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Themed Project-Based Learning Approach: Aboard the Yellow Submarine

Author: Suzanne Lipshaw
September 18, 2019

themed project based learning approach

Themed Project-Based Learning Approach (TPBLA) is a program I created seven years ago to teach my developing readers. This educational approach provides my students with access to the curriculum and their IEP/MTSS goals in an authentic, fun, and unique manner. As an elementary resource room teacher, I believe that my mission is to motivate, engage, and empower my students to realize, through Themed Project-Based Learning Approach, that even though they struggle in some areas, they are destined to do great things.

The projects all center on a high-interest yearlong theme and are created in deliberate conjunction with student learning targets. This technique has significantly enhanced my students’ engagement; thereby allowing them to progress in their reading goals and increase their ability to delve deeply into a topic, think critically, and effectively communicate. Additionally, it provides students with opportunities to develop and showcase their leadership skills by incorporating the five paradigms that are at the heart of Leader in Me.

 

Themed Project-Based Learning Approach: 5 Paradigms

Paradigm, meaning a typical example or pattern of something; a pattern or model, or rather paradigms are interwoven in Themed Project-Based Learning Approach. These five paradigms are:

  • Leadership – Everyone can be a leader
  • Potential – Everyone has genius
  • Change – Change starts with me
  • Motivation – Educators empower students to lead their own learning
  • Education – Develop the whole person

 

To illustrate, let me take you on one adventure my third, fourth, and fifth-grade reading students had when they boarded an imaginary yellow submarine from Northville, Michigan and embarked on a yearlong journey to explore the undersea world!

 

Aboard the Yellow Submarine

 

themed project-based learning approach

 

That adventure began on Jekyll Island, a small island off the Georgia coast. This island is home to the Georgia Sea Turtle Center (GSTC), a remarkable facility whose mission is to rescue and rehabilitate injured sea turtles. As an introduction to our sea turtle unit, I surprised my students with a virtual field trip to the center. Our tour guide, Kira, taught us basic facts about sea turtles and how the sick or injured are cared for in the center’s hospital.

One of the first turtle patients we met was Mahi, a juvenile green sea turtle who was missing her right front flipper.

We also learned about the dangers sea turtles face because of human disregard. This was when Kira helped me carry out a secret mission—to inspire my students to advocate for and help these endangered creatures. Kira explained that Mahi’s care was expensive. To help with the costs, people could symbolically adopt Mahi for $50 dollars.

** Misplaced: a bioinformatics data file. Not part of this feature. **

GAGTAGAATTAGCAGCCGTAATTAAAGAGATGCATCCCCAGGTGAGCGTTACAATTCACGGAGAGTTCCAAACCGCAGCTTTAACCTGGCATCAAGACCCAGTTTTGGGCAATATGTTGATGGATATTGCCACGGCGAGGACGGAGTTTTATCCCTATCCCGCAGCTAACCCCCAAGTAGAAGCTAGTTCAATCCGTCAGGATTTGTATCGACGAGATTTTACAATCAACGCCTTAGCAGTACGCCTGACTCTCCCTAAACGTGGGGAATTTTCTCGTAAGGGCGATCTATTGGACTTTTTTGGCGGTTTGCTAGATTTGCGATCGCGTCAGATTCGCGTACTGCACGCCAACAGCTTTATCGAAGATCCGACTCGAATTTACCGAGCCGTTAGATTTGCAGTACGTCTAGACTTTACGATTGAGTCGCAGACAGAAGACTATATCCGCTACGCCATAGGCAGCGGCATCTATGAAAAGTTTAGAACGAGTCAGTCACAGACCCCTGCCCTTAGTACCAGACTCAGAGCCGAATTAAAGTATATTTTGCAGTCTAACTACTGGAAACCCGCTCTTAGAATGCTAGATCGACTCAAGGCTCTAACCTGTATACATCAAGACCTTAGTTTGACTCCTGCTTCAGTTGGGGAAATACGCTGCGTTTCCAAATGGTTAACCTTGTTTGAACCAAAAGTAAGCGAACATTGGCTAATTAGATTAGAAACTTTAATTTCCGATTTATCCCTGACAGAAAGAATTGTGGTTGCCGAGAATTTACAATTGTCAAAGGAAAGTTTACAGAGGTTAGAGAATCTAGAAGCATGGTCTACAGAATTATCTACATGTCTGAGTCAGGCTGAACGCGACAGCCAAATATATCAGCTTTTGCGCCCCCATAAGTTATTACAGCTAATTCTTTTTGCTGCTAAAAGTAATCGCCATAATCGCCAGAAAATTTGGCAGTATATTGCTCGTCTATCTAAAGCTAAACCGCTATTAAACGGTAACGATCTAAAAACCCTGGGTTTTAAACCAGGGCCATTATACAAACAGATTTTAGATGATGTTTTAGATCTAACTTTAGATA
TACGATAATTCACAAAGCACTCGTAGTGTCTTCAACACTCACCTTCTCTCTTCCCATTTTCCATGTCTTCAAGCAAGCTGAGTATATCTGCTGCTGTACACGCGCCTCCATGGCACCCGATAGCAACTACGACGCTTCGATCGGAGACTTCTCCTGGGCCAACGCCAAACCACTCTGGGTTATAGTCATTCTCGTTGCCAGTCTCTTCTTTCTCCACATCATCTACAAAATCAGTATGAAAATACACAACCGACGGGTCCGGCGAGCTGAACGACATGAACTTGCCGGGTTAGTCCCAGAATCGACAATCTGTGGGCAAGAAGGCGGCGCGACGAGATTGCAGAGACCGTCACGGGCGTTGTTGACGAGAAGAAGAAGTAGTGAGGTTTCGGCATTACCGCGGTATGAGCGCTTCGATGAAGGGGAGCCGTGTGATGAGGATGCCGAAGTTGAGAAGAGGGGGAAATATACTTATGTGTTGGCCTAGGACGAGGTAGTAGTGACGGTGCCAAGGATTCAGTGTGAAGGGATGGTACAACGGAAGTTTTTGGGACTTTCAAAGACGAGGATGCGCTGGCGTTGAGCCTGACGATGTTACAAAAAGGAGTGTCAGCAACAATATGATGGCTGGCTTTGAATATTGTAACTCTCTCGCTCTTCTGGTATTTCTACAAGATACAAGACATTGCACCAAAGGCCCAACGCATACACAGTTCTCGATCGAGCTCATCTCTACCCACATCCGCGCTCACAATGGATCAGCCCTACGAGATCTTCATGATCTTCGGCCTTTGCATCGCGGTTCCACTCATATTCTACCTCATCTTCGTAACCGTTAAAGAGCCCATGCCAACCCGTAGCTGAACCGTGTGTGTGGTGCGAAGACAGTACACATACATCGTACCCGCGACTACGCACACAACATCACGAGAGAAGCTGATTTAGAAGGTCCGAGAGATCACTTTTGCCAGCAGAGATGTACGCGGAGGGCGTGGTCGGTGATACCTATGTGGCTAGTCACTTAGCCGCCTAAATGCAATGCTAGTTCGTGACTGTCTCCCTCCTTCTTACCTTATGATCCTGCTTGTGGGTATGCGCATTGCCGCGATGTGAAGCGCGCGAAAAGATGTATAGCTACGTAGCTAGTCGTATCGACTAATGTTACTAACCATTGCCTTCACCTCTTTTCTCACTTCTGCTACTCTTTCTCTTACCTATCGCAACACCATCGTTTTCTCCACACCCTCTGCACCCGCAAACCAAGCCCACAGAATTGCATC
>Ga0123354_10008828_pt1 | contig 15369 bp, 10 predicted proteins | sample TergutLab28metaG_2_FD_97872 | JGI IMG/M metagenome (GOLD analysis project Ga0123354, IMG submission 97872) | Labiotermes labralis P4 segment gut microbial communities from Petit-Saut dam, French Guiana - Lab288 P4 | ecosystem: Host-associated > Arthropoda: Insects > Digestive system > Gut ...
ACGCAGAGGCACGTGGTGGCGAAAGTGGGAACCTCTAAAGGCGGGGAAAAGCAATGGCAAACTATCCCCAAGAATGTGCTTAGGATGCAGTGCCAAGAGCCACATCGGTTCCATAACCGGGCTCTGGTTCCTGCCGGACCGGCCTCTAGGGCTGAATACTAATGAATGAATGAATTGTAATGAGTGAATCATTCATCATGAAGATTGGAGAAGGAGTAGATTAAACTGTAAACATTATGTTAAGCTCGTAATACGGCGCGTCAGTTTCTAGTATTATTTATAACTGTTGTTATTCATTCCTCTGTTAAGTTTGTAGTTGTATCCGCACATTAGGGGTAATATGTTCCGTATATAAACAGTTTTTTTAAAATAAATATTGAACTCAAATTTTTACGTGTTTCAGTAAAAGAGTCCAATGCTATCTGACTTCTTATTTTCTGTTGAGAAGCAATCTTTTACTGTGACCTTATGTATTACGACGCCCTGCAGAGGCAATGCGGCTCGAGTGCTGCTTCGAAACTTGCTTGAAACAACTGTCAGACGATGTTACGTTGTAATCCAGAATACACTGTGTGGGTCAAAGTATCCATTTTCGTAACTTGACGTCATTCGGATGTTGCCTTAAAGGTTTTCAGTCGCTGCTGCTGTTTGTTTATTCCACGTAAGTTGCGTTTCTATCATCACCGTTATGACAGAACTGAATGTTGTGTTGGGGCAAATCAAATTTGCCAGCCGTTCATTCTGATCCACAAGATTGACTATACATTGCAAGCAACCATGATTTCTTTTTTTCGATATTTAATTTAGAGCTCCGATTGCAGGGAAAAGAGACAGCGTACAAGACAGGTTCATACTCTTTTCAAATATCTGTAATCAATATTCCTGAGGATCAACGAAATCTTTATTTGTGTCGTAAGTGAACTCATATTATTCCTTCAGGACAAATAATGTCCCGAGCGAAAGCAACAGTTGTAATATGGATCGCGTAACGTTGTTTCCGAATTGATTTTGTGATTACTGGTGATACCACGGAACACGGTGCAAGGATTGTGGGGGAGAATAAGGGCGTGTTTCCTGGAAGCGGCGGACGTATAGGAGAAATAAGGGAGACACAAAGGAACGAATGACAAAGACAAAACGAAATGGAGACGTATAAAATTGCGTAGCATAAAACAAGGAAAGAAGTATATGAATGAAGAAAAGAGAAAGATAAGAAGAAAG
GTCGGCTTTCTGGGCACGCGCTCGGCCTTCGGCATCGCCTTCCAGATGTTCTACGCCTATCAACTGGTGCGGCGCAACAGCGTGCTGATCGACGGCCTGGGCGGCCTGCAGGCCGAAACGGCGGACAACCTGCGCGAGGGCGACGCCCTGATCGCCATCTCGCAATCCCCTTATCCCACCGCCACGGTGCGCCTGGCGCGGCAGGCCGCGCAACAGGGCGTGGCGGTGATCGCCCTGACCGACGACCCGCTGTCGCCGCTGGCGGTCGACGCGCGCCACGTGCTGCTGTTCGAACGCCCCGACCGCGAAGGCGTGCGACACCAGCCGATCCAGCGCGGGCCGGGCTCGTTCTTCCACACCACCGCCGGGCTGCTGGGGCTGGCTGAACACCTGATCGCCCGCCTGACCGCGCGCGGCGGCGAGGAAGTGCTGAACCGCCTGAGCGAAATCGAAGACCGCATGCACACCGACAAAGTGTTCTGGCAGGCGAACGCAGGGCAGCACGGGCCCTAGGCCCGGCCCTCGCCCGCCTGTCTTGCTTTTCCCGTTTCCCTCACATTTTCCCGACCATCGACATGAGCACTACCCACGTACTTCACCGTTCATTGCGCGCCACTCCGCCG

Without hesitation one of my fourth graders jumped out of his chair, pumped his fist into the air and shouted “Yes! We can do that!”

When the virtual field trip ended, the students were on board to raise money to adopt Mahi. We spent several class periods formulating a plan. Students decided that we needed to inform our school community about the threats to sea turtles. To accomplish this, they chose to put on a taped “virtual assembly.” They divided up into small groups and each group researched and created a presentation about a human-related threat to sea turtles focusing on what we, even in Michigan, could do to protect our flippered friends.

While researching, another fourth-grade boy discovered that the GSTC also had a loggerhead hatchling named Sprout available for adoption. He learned center volunteers found Sprout at the bottom of an otherwise empty nest. Sprout was taken to the GSTC for study and care. Excited again, my students set a new goal to raise $100 to adopt Mahi AND Sprout.

Yet, their drive didn’t stop there. Winter came early that year, and the unexpectedly cold weather stranded many Kemp Ridley sea turtles along New England beaches. Usually, sea turtles migrate to warmer waters in the fall, but if they don’t make it south before coastal water temperatures drop, they suffer from a dangerous condition called cold-stunning. Many of these turtles were flown to the GSTC.

The news of the cold-stunned turtles further motivated my students to make a difference. These leaders decided to sell reusable collapsible water bottles for donations of $5.00 or more to help with the plastic problem that is plaguing our oceans. They designed a logo with “Protect Sea Turtles” imprinted on the water bottles and decided to introduce the fundraiser at the end of their virtual assembly.

The assembly was successfully received, and donations came pouring in.

To showcase the progress to the Moraine community, the students developed a bulletin board highlighting research they did on sea turtles and a “thermometer” that depicted the donation levels. The bulletin board was in front of the exit of the school lunchroom. Students gave up their lunch and recess periods to count money and man the board and were given high fives and congratulations from the school community as students and staff saw the red line on the thermometer grow each day. The steps of our goal related to students learning about the four ocean zones are: the trench zone being no money donated, on up to our final goal of helping cold-stunned turtles (the sunlit zone).

My readers were thrilled to donate $1,711.38 to the GSTC.

As one fifth grade boy said, “We feel good about what we’ve learned so far and have been able to do. We feel a lot of pride in helping the turtles.”

MISSIONS accomplished!

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